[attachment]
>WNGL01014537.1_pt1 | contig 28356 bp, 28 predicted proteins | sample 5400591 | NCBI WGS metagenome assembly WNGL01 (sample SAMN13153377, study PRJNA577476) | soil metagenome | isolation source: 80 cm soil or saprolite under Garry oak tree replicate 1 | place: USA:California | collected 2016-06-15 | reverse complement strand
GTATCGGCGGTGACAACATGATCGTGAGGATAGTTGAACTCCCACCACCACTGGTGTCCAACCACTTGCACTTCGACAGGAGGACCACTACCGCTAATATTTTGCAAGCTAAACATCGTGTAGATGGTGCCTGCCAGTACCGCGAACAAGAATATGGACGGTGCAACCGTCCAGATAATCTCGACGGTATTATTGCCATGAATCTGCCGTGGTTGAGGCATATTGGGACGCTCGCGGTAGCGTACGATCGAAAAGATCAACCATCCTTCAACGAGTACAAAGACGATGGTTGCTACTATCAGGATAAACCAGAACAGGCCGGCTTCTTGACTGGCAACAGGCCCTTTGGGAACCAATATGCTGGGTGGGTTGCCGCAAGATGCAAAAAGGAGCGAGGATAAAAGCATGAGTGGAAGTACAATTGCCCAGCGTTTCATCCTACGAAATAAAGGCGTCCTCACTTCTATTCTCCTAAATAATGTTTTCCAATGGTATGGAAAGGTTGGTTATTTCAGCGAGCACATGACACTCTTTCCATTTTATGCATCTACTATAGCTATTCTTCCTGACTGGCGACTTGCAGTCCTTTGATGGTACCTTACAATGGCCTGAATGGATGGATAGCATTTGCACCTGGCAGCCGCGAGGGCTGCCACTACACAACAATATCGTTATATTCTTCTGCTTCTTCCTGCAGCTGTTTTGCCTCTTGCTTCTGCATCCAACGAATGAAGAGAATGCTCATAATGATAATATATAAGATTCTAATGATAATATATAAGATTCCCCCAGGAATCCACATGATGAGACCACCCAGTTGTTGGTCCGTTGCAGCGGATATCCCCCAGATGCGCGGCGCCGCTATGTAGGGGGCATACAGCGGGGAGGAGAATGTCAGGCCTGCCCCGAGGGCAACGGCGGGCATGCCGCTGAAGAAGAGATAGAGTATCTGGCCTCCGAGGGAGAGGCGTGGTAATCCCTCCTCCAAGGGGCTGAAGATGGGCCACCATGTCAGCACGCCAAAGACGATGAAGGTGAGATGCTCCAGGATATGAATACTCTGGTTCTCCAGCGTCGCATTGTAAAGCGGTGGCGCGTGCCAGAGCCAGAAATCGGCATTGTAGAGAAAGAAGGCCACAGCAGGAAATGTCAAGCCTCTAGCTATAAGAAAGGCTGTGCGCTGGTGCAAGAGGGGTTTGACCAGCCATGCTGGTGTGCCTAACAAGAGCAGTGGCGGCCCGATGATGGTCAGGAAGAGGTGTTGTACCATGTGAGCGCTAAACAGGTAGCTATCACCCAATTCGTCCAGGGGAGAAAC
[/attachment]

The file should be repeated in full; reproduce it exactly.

>WNGL01014537.1_pt1 | contig 28356 bp, 28 predicted proteins | sample 5400591 | NCBI WGS metagenome assembly WNGL01 (sample SAMN13153377, study PRJNA577476) | soil metagenome | isolation source: 80 cm soil or saprolite under Garry oak tree replicate 1 | place: USA:California | collected 2016-06-15 | reverse complement strand
GTATCGGCGGTGACAACATGATCGTGAGGATAGTTGAACTCCCACCACCACTGGTGTCCAACCACTTGCACTTCGACAGGAGGACCACTACCGCTAATATTTTGCAAGCTAAACATCGTGTAGATGGTGCCTGCCAGTACCGCGAACAAGAATATGGACGGTGCAACCGTCCAGATAATCTCGACGGTATTATTGCCATGAATCTGCCGTGGTTGAGGCATATTGGGACGCTCGCGGTAGCGTACGATCGAAAAGATCAACCATCCTTCAACGAGTACAAAGACGATGGTTGCTACTATCAGGATAAACCAGAACAGGCCGGCTTCTTGACTGGCAACAGGCCCTTTGGGAACCAATATGCTGGGTGGGTTGCCGCAAGATGCAAAAAGGAGCGAGGATAAAAGCATGAGTGGAAGTACAATTGCCCAGCGTTTCATCCTACGAAATAAAGGCGTCCTCACTTCTATTCTCCTAAATAATGTTTTCCAATGGTATGGAAAGGTTGGTTATTTCAGCGAGCACATGACACTCTTTCCATTTTATGCATCTACTATAGCTATTCTTCCTGACTGGCGACTTGCAGTCCTTTGATGGTACCTTACAATGGCCTGAATGGATGGATAGCATTTGCACCTGGCAGCCGCGAGGGCTGCCACTACACAACAATATCGTTATATTCTTCTGCTTCTTCCTGCAGCTGTTTTGCCTCTTGCTTCTGCATCCAACGAATGAAGAGAATGCTCATAATGATAATATATAAGATTCTAATGATAATATATAAGATTCCCCCAGGAATCCACATGATGAGACCACCCAGTTGTTGGTCCGTTGCAGCGGATATCCCCCAGATGCGCGGCGCCGCTATGTAGGGGGCATACAGCGGGGAGGAGAATGTCAGGCCTGCCCCGAGGGCAACGGCGGGCATGCCGCTGAAGAAGAGATAGAGTATCTGGCCTCCGAGGGAGAGGCGTGGTAATCCCTCCTCCAAGGGGCTGAAGATGGGCCACCATGTCAGCACGCCAAAGACGATGAAGGTGAGATGCTCCAGGATATGAATACTCTGGTTCTCCAGCGTCGCATTGTAAAGCGGTGGCGCGTGCCAGAGCCAGAAATCGGCATTGTAGAGAAAGAAGGCCACAGCAGGAAATGTCAAGCCTCTAGCTATAAGAAAGGCTGTGCGCTGGTGCAAGAGGGGTTTGACCAGCCATGCTGGTGTGCCTAACAAGAGCAGTGGCGGCCCGATGATGGTCAGGAAGAGGTGTTGTACCATGTGAGCGCTAAACAGGTAGCTATCACCCAATTCGTCCAGGGGAGAAAC